by H.L. deZeng IV

The Croatian general staff and the German Plenipotentiary General in Croatia (Gen. Edmund Glaise von Horstenau) formulated a plan to set up, equip and train 10 modern mountain brigades between the beginning of 1942 and the end of 1943, with 5 to complete formation in 1942 and 5 more in 1943. Each was to have four battalions equipped with a full complement of German weapons and equipment, including mountain artillery, mortars, heavy and light machine guns, etc., and personnel were to come from a general call-up of the birth years 1920, 1921 and 1922. However, a shortage of weapons and other material only allowed for the initial formation of four of these brigades during 1942, the first of these being established on 21 March 1942, with a fifth (the Petrinja Brigade, later V Mountain Brigade) being cobbled together a little later by using a few thousand replacement personnel equipped with obsolete weapons intended for the Croatian Gendarmerie (police) battalions.

On 30 January 1943, the Wehrmacht Command Staff (Wehrmacht Führungsstab) in Berlin issued orders on the basis of instructions from the Führer, Adolf Hitler, for the rebuilding (reorganization) of the four existing mountain brigades as part of the Croatian armed forces, although these were to have a small number of German instructor personnel and were to be operationally subordinated to the German armed forces on a case-by-case basis. The rebuilding was to commence on 15 June 1943 using the following guidelines: (1) the brigades were to include only personnel of class year 1910 and younger; (2) all shortages in weapons, equipment and uniforms were to be made good; and, (3) training was to be carried out in the Croatian language using German service regulations. In a report dated 15 August, the outfitting of the rebuilt mountain brigades had only reached the halfway point and the completion date had been pushed back to 1 January 1944.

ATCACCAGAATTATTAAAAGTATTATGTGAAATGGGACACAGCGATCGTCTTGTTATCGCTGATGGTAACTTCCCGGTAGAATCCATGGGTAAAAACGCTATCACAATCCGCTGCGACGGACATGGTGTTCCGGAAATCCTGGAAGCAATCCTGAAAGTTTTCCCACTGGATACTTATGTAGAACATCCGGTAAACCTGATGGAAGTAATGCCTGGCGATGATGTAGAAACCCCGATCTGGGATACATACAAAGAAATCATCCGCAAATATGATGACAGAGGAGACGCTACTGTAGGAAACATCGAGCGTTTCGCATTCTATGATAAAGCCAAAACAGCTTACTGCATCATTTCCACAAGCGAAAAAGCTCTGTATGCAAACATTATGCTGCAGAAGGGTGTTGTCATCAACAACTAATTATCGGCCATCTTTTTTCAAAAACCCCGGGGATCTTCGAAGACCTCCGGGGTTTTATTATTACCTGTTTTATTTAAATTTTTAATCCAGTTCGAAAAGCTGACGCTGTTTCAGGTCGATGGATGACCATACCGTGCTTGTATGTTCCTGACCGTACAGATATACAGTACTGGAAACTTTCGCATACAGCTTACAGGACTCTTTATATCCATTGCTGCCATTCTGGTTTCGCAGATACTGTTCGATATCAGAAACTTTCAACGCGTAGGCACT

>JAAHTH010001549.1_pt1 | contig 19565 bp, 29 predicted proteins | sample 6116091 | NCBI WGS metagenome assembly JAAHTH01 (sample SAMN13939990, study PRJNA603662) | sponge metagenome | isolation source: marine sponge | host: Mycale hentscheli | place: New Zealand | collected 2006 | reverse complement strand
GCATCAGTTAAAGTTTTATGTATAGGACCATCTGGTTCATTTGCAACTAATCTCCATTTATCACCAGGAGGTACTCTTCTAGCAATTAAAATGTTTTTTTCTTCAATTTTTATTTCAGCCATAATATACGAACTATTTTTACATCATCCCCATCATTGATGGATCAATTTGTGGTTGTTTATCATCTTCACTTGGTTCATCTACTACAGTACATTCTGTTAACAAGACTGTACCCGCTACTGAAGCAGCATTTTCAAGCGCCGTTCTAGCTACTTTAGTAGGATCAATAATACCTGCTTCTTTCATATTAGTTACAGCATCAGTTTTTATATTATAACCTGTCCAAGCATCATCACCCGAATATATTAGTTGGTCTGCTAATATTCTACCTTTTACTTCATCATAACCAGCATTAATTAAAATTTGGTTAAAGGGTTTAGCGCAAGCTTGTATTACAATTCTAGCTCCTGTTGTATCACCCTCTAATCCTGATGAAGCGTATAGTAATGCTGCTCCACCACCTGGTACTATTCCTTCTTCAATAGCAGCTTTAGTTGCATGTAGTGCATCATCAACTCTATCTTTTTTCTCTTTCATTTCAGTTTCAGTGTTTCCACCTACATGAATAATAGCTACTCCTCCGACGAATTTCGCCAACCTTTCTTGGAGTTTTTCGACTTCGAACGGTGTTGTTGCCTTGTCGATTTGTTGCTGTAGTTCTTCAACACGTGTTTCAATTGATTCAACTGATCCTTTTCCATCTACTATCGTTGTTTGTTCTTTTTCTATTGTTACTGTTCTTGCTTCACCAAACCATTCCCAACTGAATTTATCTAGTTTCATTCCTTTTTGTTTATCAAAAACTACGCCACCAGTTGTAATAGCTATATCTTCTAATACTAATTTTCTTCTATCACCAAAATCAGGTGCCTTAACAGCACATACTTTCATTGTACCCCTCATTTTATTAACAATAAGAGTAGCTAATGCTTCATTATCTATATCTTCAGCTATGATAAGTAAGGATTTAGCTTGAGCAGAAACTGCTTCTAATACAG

The mountain brigades proved during the war to be a cut above most of the other Croatian military formations, although one would be hard pressed to call them elite. But they were a little bit better trained, better led and generally had somewhat better morale than the rest. (1)

Mountain Brigade - Organization and Equipment (Dec 1943)
(Officers/Non-Commissioned Officers/Men)
Brigade HQ: 20/16/50
2 x Mountain Regiments each with: 83/387/2643
Armored Troop or Section: 1/12/62, 3 medium tanks and 2 light tanks
2 x Artillery Groups each with: 23/101/624, 8 x 7.5cm mountain guns and 3 x 10cm howitzers
Engineer Co.: 4/21/191
Signal Co.: 5/32/200
Supply Columns: 3/18/283
Rations Co.: 6/19/107
Medical Co.: 6/14/108, 10 ambulances
Veterinary Co.: 3/8/92
Military Police Platoon: 1/5/41
Totals: 261 officers, 1,121 NCOs, 7,668 men (9,050 in all), 2,604 horses, 333 heavy and light machine guns, 93 medium and light mortars, 8 light infantry guns, 8 light antitank guns and 3 flamethrowers.


Footnotes

1. Schramm, Percy E. (ed.) - Kriegstagebuch des Oberkommandos der Wehrmacht, 1940-1945, 4 vols, v.III, Teil 1, p.85 (OKW/WFSt. Op. Nr. 00538/43 gkdos, 30.1.43); NARA WashDC: RG 242 (T-78 roll 450/6426574); (T-314 roll 558/1049); (T-315 roll 1296/49; roll 2171/190; roll 2196/51); Schraml, Franz - Kriegsschauplatz Kroatien, p.24; Fricke, Gert - Kroatien 1941-1944, pp.88-90.

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